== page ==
“What to do with the Astrodome” has been a favorite parlor game of Houstonians since 1999, when the Astros played their last game under the dome before moving to their new confines downtown.
Proposals for the iconic structure have ranged from the serious—transforming it into a hotel, convention center, or soundstage—to the fanciful—making it into the world’s largest aviary, or the new state capitol, or filling it with water and staging mock naval battles. (Note: no article about the fate of the Astrodome has failed to call it “iconic,” so I’m getting it out the way early.)
And last week, just ahead of the building’s fiftieth birthday, the Washington, D.C.-based Urban Land Institute released the latest scheme, possibly the Dome’s last shot at salvation. Some highlights from that proposal include a historical museum, a 1,500-car parking garage under the Dome, a park on the first floor, and a live-oak lined promenade outside. The reimagined structure could host community festivals, farmers’ markets, movie nights. It would be a place for Texan fans and rodeo fans to extend their respective “gameday” experiences. It would host more industry conferences in a city full of them.
Total estimated price tag for the monumental redo? It runs $242,445,692, to be raised from some combination of federal, state, county, and city taxes; tax increment reinvestment zones; historic tax credits; philanthropy; and possibly local medical facilities and universities. That’s about $25 million more than a plan rejected by a 53 percent majority of the 18 percent of Harris County voters who bothered to show up at the polls for an off-year election in 2013.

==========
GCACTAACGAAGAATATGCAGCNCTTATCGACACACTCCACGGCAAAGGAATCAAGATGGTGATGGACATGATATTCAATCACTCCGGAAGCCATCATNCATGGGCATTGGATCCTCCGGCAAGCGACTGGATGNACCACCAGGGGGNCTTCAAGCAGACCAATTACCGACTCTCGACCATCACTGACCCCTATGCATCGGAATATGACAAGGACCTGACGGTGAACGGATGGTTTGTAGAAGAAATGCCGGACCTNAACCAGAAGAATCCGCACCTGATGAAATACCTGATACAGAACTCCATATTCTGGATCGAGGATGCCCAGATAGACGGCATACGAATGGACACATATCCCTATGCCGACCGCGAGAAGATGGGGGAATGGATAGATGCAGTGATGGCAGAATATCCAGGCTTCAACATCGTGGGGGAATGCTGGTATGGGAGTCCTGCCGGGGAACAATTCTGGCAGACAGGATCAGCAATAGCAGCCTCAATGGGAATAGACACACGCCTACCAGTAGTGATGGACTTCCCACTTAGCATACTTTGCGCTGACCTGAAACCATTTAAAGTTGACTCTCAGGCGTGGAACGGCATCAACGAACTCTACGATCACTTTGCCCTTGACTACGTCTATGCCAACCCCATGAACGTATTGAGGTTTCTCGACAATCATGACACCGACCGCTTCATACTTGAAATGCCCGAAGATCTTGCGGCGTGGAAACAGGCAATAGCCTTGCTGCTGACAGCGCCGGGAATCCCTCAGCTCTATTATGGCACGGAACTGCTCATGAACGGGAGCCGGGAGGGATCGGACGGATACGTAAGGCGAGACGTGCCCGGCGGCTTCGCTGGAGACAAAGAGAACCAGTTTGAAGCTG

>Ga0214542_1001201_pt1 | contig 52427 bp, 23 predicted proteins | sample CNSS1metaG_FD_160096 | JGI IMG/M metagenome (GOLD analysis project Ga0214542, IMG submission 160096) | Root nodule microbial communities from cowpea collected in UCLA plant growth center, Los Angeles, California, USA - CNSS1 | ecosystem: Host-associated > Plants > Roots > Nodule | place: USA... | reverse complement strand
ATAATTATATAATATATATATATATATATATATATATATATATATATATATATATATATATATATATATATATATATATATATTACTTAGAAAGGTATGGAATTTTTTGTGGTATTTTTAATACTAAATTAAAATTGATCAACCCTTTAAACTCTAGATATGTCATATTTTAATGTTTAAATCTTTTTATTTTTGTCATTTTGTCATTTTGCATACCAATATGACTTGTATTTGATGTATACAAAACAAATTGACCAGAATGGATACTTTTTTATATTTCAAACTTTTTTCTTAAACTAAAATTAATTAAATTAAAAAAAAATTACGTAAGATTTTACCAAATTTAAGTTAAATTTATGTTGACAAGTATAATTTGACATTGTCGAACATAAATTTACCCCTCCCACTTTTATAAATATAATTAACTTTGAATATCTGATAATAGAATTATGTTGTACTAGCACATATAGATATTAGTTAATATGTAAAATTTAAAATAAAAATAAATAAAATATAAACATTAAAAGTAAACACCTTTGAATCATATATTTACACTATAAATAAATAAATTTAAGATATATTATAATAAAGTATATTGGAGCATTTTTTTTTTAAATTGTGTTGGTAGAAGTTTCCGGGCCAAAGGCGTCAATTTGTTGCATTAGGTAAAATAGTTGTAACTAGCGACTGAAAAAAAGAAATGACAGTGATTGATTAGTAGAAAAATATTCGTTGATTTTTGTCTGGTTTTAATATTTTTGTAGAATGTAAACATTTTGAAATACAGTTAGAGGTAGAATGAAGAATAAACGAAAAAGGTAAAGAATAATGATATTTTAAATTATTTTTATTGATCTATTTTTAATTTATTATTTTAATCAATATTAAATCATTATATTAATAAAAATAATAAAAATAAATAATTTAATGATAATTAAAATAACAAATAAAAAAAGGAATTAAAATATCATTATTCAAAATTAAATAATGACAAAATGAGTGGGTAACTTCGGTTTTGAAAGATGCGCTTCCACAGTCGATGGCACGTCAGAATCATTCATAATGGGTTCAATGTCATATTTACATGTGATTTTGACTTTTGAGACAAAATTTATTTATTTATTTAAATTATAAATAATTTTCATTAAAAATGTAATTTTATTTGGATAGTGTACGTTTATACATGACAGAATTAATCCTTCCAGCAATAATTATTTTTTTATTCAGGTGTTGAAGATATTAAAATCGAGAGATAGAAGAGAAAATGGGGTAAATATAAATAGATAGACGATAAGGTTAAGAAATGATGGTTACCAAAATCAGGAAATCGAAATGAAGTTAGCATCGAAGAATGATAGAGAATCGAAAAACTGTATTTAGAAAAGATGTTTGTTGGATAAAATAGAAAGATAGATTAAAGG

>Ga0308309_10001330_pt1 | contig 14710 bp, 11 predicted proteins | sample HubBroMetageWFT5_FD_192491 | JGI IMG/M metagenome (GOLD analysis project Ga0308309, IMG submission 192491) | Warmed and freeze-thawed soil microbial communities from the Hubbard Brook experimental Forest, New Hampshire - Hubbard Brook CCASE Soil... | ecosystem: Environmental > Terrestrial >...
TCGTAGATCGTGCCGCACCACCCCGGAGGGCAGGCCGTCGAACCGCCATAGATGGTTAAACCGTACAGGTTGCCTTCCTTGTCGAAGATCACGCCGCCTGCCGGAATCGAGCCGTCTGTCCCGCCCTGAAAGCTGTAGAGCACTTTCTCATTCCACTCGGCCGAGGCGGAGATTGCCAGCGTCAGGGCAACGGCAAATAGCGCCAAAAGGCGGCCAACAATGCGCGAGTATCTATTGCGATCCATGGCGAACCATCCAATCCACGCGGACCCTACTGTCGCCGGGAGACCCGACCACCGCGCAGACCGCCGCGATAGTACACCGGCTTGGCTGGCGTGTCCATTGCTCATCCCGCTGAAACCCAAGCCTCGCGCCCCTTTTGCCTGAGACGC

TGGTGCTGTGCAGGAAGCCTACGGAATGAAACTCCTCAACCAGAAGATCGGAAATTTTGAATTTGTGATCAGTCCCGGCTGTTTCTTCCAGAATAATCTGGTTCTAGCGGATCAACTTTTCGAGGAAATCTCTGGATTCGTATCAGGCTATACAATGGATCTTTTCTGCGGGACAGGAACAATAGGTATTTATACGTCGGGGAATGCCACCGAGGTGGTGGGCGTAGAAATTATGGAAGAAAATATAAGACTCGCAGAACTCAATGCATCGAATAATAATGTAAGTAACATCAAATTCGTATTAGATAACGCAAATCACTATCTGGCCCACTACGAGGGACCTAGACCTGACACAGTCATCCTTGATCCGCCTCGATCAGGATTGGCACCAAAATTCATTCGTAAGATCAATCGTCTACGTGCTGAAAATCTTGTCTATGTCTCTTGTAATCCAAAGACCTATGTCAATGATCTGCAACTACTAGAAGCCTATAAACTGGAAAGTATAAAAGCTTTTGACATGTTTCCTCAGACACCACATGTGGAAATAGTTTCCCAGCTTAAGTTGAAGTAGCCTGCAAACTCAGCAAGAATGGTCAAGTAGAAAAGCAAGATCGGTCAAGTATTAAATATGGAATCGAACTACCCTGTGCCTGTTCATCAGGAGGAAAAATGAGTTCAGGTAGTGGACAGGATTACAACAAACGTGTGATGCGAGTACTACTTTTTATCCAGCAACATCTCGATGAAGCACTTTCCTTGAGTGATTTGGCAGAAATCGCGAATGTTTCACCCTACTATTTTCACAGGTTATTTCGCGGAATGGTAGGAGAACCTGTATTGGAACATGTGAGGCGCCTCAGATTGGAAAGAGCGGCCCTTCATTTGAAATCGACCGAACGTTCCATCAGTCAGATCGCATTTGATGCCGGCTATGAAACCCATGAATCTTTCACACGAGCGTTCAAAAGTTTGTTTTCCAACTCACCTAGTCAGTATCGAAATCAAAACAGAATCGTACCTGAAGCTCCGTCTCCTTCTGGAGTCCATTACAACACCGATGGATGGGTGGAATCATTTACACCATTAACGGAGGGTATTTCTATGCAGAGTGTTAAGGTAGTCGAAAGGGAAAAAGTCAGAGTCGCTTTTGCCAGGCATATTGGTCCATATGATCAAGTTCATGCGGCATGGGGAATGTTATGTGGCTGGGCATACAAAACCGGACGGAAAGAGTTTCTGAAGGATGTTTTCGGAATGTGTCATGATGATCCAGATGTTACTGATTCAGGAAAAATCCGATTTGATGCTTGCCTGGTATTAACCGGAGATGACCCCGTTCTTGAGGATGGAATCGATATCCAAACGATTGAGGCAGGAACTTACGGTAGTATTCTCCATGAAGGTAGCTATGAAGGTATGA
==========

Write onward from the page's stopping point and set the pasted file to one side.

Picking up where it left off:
If you’re curious to know what it looks like, the ULI also released some sketches and renderings of the envisioned Dome Redux, which could be completed by 2025, by which time the absolute youngest people to have clear memories of the inside of the place in its heydey will be in their thirties.
And there are many, many thousands of Houstonians with special memories of the place, such as Mike Scott’s pennant-clinching no-hitter in 1986. Earl Campbell’s four-TD Monday Night Football showcase that put Luv Ya Blue on the map. Elvis at the rodeo. Pink Floyd blowing minds. Muhammad Ali banging heads. Evel Knievel jumping over stuff. The Game of the Century. The Battle of the Sexes. Vendors hawking “the coldest foam in the Dome.” And on and on and on.
I have my own such memories. In my early teens I would go hours early to Astros games and cadge autographs and snag batting practice foul balls. My breath would always catch a little when I would emerge from the concourse into that vast space-age cathedral under heavens of illuminated glass and steel. I saw demolition derbies there with my dad in the seventies, Willie in the eighties. I was there when King George brought its life as a concert venue to an end, in 2003, and when Vince Young came this close to leading his Madison Marlins over the heavily favored Katy Tigers. I also witnessed those surreal days in 2005 when it seemed as if all of New Orleans had moved to the grounds.
And for a long time I was as ardent a Dome preservationist as any. But with each passing year, I’ve lost more and more of that resolve. The Dome will never be what it once was, what it was designed for. Restoring it to its raison d’etre is not on the table. New York demolished Yankee Stadium. London tore down Wembley, Boston its Garden, Irving its Texas Stadium. And as ULI’s plans make plain, the Dome’s Dome-ness will be watered down, a process that was ongoing for decades before the place even closed.